Honors 2005: Jon and Tom
Below is a list of the projects I have worked on with Bowdoin students which resulted in publications and presentations.

We consider the problem of building a
quadtree subdivision for a set of edges in the place. Our
approach is to first build a quadtree on the vertices
corresponding to the endpoints of the edges, and then compute
the intersections between the edges and the cells in the
subdivision. We introduce the Kquadtree: for any
k>=1, a kquadtree is a linear compressed quadtree that
has O(n/k) cells with O(k) points each. We
show how to build a kquadtree cacheefficienctly. As an
application, we consider one of the basic problems in spatial
data structures, map overlay, and implement it via
kquadtrees. We report experimental results.
Papers and presentations:


We describe an algorithm to compute the
viewshed with linear interpolation and without using any
approximation. The algorithm is based on computing and merging
horizons, and in practice it is faster than our previous
viewshed algorithms, while being more accurate. We prove that
the complexity of horizons on a grid of n points is O(n),
improving on the general O(n \alpha (n)) bound on triangulated
terrains.
Papers and presentations:


We describe the design and
engineering of three new algorithms for computing viewsheds on
massive grid terrains. The first two algorithms sweep the
terrain by rotating a ray around the viewpoint, while
maintaining the terrain profile along the ray. The third
algorithm sweeps the terrain centrifugally, growing a
starshaped region around the viewpoint, while maintaining the
approximate visible horizon of the terrain within the swept
region. On a terrain of n grid points, these
algorithms run in O(sort(n)) I/O's in the I/Omodel if
Agarwal and Vitter. This algorithm runs in O(n) time and
O(scan(n)) I/O's and is cacheoblivious.
Papers and presentations:


Given a terrain T and a point v, the
viewshed of v is the set of points in T that are visible from
v. We consider the problem of computing the viewshed of a
point on a very large grid terrain in external memory. We
describe an algorithm for this problem in the cacheaware and
cacheoblivious models, together with an implementation and an
experimental evaluation. Our algorithm is based on Van
Kreveld's O(n lg n) algorithm for this problem in internal
memory and uses O(sort(n)) I/Os, where sort(n) is the
complexity of sorting n items of data in the I/Omodel of
Agarwal and Vitter.
r.viewshed: We ported the algorithm to GRASS, where it was adopted as one of their core modules and extended to use linear interpolation by their developer group. Papers and presentations:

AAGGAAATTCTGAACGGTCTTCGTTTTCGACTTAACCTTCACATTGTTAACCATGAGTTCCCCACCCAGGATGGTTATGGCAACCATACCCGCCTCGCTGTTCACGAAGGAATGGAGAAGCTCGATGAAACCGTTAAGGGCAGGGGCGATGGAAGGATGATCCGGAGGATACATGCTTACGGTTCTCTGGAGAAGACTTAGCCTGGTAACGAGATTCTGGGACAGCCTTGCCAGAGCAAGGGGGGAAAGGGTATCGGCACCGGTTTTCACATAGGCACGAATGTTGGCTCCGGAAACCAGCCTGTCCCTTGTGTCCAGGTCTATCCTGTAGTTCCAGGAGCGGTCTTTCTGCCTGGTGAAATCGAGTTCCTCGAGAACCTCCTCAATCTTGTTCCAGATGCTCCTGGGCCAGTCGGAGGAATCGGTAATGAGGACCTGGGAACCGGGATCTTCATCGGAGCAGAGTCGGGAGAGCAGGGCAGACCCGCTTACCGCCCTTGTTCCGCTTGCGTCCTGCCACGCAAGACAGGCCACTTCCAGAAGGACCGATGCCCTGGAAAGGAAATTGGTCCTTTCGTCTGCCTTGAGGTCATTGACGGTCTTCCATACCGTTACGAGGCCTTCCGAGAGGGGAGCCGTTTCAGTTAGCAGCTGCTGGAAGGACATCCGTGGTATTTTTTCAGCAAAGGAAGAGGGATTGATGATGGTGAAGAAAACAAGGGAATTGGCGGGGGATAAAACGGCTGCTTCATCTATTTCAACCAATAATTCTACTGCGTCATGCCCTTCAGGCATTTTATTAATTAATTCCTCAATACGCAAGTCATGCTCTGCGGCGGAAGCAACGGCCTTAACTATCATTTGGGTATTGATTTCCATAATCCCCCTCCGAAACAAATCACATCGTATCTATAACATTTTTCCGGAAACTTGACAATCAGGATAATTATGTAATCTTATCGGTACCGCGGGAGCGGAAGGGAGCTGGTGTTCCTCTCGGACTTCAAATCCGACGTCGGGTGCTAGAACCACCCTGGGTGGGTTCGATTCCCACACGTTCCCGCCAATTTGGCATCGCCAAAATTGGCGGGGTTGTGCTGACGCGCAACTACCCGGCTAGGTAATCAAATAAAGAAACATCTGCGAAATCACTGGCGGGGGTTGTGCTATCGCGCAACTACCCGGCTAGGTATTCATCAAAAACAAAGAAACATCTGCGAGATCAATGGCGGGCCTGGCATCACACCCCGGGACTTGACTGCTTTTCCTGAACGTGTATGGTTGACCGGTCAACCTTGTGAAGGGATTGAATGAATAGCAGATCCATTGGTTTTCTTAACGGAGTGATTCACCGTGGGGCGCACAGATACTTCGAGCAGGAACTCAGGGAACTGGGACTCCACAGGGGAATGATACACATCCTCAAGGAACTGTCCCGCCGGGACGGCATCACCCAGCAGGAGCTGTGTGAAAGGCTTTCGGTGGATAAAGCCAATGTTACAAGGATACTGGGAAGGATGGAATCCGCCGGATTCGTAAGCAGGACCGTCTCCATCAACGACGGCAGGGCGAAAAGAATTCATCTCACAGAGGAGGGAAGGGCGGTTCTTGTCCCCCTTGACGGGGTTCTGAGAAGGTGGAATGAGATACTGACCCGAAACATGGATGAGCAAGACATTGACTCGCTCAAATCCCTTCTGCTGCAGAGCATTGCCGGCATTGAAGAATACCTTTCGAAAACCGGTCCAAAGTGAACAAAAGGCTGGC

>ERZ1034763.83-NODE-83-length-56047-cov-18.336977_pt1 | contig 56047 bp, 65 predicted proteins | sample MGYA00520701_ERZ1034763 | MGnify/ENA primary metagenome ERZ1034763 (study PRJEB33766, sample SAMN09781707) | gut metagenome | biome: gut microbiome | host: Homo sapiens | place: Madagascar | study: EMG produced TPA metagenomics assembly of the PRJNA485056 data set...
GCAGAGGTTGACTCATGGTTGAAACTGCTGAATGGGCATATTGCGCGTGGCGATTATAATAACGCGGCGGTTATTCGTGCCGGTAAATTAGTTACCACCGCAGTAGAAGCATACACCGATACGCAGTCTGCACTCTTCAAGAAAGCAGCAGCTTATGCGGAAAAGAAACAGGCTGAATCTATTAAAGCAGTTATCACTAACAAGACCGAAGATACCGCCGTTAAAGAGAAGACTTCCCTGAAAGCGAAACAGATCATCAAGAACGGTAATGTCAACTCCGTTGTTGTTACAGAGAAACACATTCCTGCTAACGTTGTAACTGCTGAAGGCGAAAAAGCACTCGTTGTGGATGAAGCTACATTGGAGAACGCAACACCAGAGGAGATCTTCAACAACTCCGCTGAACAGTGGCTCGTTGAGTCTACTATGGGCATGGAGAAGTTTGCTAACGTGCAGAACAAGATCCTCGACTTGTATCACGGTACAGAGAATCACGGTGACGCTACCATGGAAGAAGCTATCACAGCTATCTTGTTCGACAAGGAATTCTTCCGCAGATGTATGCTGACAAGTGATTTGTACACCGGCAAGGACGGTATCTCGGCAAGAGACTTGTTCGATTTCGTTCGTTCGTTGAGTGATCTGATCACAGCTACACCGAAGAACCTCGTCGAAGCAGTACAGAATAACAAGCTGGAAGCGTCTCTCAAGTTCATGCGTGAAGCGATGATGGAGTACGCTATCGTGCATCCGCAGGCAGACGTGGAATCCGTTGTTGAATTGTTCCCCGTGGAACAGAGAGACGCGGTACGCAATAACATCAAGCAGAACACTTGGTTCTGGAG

Terracost is a module for computing leastcostpath surfaces on massive grid terrains and is motivated by cost analysis in GIS. In algorithmic terms, it corresponds to the problem of computing multisource shortest paths (MSSP). Compared to singlesource SP, MSSP has poorer spatial locality as the number of sources increase. Specifically when the grids do not fit in memory, the standard inmemory algorithm starts to thrash. Our algorithm is I/Oefficient and scales to terrains that are much larger than main memory. It is based on a technique to compute shortest paths in planar graphs: the idea is to partition the graph in subgraphs such that they have small boundaries and replace each subgraph by a complete graph on its boundary vertices. The resulting graph is not larger than the initial one; preserves shortest paths; and, it can be accessed I/Oefficiently. This technique can be used for planar graphs in general as a tool to speed up shortestpath computation. We implemented this idea for grids in a module called r.terracost; it is implemented for GRASS and, using our cluster management tool, in a distributed environment. Terracost outperforms standard solutions as dataset size increases relative to available memory and our distributed solver obtains nearlinear speedup when preprocessing large terrains for multiple source queries. Papers and presentations:
A tarball of the code is available here: r.terracost1.1 (works with GRASS 6.x)  r.terracost1.0 (works with GRASS 5.3). 
While most data in GIS is represented in grid form, TINs (triangular irregular networks) have the potential of being more space efficient than grids, especially for very large terrains. In this project we took a first step at simplifying a grid terrain into a TIN within a specified error threshold using an approach that scales to terrains that are arbitrarily larger than main memory. Our module, r.refine can work standalone or as an addon in GRASS open source GIS. Papers and presentations: